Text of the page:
“I’m stuck! I don’t have any ideas!!!”
Heard that recently? At this time of year, art exam season, it’s echoing across the country.
I recently read a comment from an art teacher, an NQT seeking help, seemingly at their wits end, beaten with utter despair at their student’s inability to think of ideas. Whilst the irony wasn’t wasted on me – Art teacher seeks ideas on how students can develop ideas – I do empathise. I too have stared into those blank eyes, my own panic rising as the clocks tick and the lights dim on another target grade.
For a good five years of teaching my response was rapid: All-out, kick-start commando style, scatter-gunning ideas, setting short tasks, carpet-bombing with artist references, taking lunchtime prisoners. Full on.
But it worked – excellent grades, busy lessons, happy head teachers – but only to a point. With hindsight it was an approach too centered on my own ideas. Learning was mostly on the surface and the culture of the classroom – whilst usually positive, and relentlessly purposeful – did not necessarily deliver a deeper experience. Ultimately I didn’t let students struggle. With the benefit of time at the chalk face and the confidence to let students dwell with uncertainty, I’ve learned to manage ‘stuck’ better.
Of course the NQT that’s landed in a Year 11 lion pit hasn’t had the luxury of rearing them from kittens. And if students haven’t had regular opportunities to problem solve prior to Year 11, well, it’s a big ask when exam time arrives. But for what it’s worth, here are a few thoughts that go through my head now when faced with those familiar cries of…
I’m stuck! I don’t have any ideas!!
- Does the student fully understand the task / challenge / vocabulary?
- Is the student trying to formulate the perfect outcome, rather just starting to experiment?
- Do they know that ‘playing’ with any idea – no matter how seemingly weak – is not a bad starting point? (And do I, as a teacher, have the courage to accept mistakes, weak starting points and the inevitable dead-ends, regardless that the clock is ticking?)
- Do they have enough knowledge? Is there something they need to be taught first?
- Is there some wider reading that could open new possibilities? (News articles, insights into artists work etc.).
- Is a blank page / a new sketchbook intimidating them?
- Is a nearby student, who has made a flying start, denting their confidence?
- How long has the student struggled for, really? Where is the evidence of a decent struggle? (i.e. repeated attempts at work, although blood, sweat or tears taken into consideration)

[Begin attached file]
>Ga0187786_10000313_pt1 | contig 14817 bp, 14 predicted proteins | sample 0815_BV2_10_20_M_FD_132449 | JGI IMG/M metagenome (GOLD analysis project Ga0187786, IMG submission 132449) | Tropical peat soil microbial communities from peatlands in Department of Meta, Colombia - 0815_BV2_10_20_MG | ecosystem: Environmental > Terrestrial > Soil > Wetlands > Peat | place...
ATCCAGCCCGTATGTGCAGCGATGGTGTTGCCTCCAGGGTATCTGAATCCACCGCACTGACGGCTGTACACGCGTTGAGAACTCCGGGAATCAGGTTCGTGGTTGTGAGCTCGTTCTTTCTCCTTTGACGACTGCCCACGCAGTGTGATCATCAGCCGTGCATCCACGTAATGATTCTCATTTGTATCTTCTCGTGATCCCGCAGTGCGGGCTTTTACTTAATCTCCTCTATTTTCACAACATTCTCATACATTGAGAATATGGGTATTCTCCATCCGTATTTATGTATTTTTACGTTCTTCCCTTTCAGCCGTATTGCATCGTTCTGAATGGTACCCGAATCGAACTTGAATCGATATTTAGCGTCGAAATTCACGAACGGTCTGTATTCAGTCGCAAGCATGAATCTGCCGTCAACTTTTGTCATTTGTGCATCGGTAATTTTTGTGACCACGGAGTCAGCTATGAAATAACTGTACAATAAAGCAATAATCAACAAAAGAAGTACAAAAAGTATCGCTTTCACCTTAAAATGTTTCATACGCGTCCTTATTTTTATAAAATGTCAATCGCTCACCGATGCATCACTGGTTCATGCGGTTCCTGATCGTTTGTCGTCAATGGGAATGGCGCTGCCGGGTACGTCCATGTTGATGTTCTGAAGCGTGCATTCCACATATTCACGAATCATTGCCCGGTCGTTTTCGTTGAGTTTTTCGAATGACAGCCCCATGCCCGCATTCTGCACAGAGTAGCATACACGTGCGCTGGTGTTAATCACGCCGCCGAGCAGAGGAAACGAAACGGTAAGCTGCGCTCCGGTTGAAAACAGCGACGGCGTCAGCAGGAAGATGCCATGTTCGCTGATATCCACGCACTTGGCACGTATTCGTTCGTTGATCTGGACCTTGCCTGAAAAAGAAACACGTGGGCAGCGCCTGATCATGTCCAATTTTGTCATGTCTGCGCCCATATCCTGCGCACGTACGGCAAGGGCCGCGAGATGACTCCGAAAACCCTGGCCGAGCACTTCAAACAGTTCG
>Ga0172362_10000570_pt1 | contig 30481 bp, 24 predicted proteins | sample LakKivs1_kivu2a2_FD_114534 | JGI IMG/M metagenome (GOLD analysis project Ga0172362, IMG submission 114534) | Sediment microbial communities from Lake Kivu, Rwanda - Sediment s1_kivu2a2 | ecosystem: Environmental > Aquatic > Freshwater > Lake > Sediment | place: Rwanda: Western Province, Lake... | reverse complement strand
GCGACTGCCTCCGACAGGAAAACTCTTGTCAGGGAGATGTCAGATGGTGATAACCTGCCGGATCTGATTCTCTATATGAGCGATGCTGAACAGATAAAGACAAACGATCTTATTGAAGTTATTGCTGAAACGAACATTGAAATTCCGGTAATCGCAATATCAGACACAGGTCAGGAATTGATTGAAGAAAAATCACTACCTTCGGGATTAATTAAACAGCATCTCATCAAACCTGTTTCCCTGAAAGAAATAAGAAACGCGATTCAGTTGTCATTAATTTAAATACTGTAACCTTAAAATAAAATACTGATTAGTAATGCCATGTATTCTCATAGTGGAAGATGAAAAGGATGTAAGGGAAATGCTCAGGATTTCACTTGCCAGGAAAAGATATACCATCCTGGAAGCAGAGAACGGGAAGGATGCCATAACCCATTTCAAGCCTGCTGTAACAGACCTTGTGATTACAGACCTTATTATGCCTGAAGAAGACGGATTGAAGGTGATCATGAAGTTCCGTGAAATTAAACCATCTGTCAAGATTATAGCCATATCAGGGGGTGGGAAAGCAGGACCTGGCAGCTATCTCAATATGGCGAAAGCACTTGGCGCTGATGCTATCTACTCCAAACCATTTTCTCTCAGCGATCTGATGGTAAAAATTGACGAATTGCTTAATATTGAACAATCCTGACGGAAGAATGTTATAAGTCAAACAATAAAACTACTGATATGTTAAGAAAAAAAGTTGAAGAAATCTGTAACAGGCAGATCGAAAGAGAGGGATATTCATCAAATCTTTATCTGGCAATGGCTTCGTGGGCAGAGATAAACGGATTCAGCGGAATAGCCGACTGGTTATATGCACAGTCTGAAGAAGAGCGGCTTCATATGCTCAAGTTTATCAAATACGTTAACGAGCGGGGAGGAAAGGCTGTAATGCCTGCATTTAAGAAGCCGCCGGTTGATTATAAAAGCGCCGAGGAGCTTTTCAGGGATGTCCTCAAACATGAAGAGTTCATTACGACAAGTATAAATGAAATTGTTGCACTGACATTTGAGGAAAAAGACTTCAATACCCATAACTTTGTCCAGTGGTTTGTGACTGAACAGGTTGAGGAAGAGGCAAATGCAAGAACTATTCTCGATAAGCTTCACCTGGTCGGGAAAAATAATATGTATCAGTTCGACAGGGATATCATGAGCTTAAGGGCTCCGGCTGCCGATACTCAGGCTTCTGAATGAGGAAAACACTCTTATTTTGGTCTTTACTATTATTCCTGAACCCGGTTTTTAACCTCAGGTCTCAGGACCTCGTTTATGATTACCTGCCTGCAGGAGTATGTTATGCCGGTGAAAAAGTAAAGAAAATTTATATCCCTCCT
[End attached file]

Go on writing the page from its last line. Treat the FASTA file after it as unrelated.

- If they are off task what is their capacity for disrupting others? How can I get them fully engaged rather than just occupied?
- Has the student utilised all the resources provided – exam paper starting points, notes from introductory lessons etc.?
- How robust will the student be if I leave them to stew on it for a lesson? (If they are struggling through lack of effort do I have enough credit for quiet disappointment to work its magic?)
- Has this student gone through previously established checklists: What are my own interests or future aspirations, can I make a connection to these? What are my strengths? What media do I want to work in? What if I flip the theme – what are its opposites? What are the stereotypical solutions, could I be playful with these? What do I know already about this starting point? Regardless of the theme, what would I like to learn? What opportunities are coming my way that I might be able to tap into – visits, holidays, events etc.?
- Will a timed period of silence – exam conditions style – increase the pressure to produce work, forcing ideas out? If this is set to a small group or whole class, will an element of competition bring results?
Okay, enough. Students can be quick to cry for help. I asked some today – they laughed and readily admitted it. Sometimes, the lazy lions just need a crack of the whip. But often highly sensitive ideas are lurking beneath the surface, unexpressed because of self-doubt or fear of failure. Or just lack of time to fully form.
Perhaps the main danger for Art teachers is that we can dive in too quick – rush to activate the rapid response unit and tell students what to do, create blind obvious brainstorms, deploy Pinterest in the name of research…and so on. Quick fixes in the name of target grades perhaps, but not always best for deeper creative development. I try to hold back now, to allow for struggle and to let students feel stuck. With strong foundations and a little gentle excavating, they usually find their feet.